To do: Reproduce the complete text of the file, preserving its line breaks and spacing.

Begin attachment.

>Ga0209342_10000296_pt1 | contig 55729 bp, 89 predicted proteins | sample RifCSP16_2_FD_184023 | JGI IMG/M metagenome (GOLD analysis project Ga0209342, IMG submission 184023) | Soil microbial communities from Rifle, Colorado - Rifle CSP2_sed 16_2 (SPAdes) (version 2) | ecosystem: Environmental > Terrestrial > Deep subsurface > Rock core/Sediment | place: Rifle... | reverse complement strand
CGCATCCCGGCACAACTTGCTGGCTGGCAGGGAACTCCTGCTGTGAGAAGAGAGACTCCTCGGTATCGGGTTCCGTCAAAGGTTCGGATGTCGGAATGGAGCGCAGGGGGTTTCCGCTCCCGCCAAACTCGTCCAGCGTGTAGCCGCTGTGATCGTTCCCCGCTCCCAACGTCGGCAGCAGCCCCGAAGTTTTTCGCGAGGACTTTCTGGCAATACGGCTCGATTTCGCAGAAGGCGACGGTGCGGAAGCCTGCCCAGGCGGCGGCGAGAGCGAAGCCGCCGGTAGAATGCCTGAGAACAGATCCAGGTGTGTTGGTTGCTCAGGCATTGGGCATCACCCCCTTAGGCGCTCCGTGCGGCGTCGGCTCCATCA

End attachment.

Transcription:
>Ga0209342_10000296_pt1 | contig 55729 bp, 89 predicted proteins | sample RifCSP16_2_FD_184023 | JGI IMG/M metagenome (GOLD analysis project Ga0209342, IMG submission 184023) | Soil microbial communities from Rifle, Colorado - Rifle CSP2_sed 16_2 (SPAdes) (version 2) | ecosystem: Environmental > Terrestrial > Deep subsurface > Rock core/Sediment | place: Rifle... | reverse complement strand
CGCATCCCGGCACAACTTGCTGGCTGGCAGGGAACTCCTGCTGTGAGAAGAGAGACTCCTCGGTATCGGGTTCCGTCAAAGGTTCGGATGTCGGAATGGAGCGCAGGGGGTTTCCGCTCCCGCCAAACTCGTCCAGCGTGTAGCCGCTGTGATCGTTCCCCGCTCCCAACGTCGGCAGCAGCCCCGAAGTTTTTCGCGAGGACTTTCTGGCAATACGGCTCGATTTCGCAGAAGGCGACGGTGCGGAAGCCTGCCCAGGCGGCGGCGAGAGCGAAGCCGCCGGTAGAATGCCTGAGAACAGATCCAGGTGTGTTGGTTGCTCAGGCATTGGGCATCACCCCCTTAGGCGCTCCGTGCGGCGTCGGCTCCATCA